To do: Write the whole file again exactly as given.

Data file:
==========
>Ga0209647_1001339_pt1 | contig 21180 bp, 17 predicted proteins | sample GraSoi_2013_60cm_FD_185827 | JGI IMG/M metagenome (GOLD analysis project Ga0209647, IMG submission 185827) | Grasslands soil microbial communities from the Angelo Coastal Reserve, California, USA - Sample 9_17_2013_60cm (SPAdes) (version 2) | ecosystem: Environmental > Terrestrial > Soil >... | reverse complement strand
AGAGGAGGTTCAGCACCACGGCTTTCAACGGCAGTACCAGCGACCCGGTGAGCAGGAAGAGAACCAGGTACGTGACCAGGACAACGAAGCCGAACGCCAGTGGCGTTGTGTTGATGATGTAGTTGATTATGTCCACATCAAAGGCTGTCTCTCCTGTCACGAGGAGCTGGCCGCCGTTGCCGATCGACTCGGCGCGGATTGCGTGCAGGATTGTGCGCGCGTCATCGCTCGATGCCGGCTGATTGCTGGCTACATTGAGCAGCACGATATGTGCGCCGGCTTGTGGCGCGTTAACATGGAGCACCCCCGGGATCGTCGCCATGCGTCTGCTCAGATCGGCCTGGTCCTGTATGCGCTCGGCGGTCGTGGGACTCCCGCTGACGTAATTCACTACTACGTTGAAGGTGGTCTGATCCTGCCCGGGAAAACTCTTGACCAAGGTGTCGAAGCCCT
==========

>Ga0209647_1001339_pt1 | contig 21180 bp, 17 predicted proteins | sample GraSoi_2013_60cm_FD_185827 | JGI IMG/M metagenome (GOLD analysis project Ga0209647, IMG submission 185827) | Grasslands soil microbial communities from the Angelo Coastal Reserve, California, USA - Sample 9_17_2013_60cm (SPAdes) (version 2) | ecosystem: Environmental > Terrestrial > Soil >... | reverse complement strand
AGAGGAGGTTCAGCACCACGGCTTTCAACGGCAGTACCAGCGACCCGGTGAGCAGGAAGAGAACCAGGTACGTGACCAGGACAACGAAGCCGAACGCCAGTGGCGTTGTGTTGATGATGTAGTTGATTATGTCCACATCAAAGGCTGTCTCTCCTGTCACGAGGAGCTGGCCGCCGTTGCCGATCGACTCGGCGCGGATTGCGTGCAGGATTGTGCGCGCGTCATCGCTCGATGCCGGCTGATTGCTGGCTACATTGAGCAGCACGATATGTGCGCCGGCTTGTGGCGCGTTAACATGGAGCACCCCCGGGATCGTCGCCATGCGTCTGCTCAGATCGGCCTGGTCCTGTATGCGCTCGGCGGTCGTGGGACTCCCGCTGACGTAATTCACTACTACGTTGAAGGTGGTCTGATCCTGCCCGGGAAAACTCTTGACCAAGGTGTCGAAGCCCT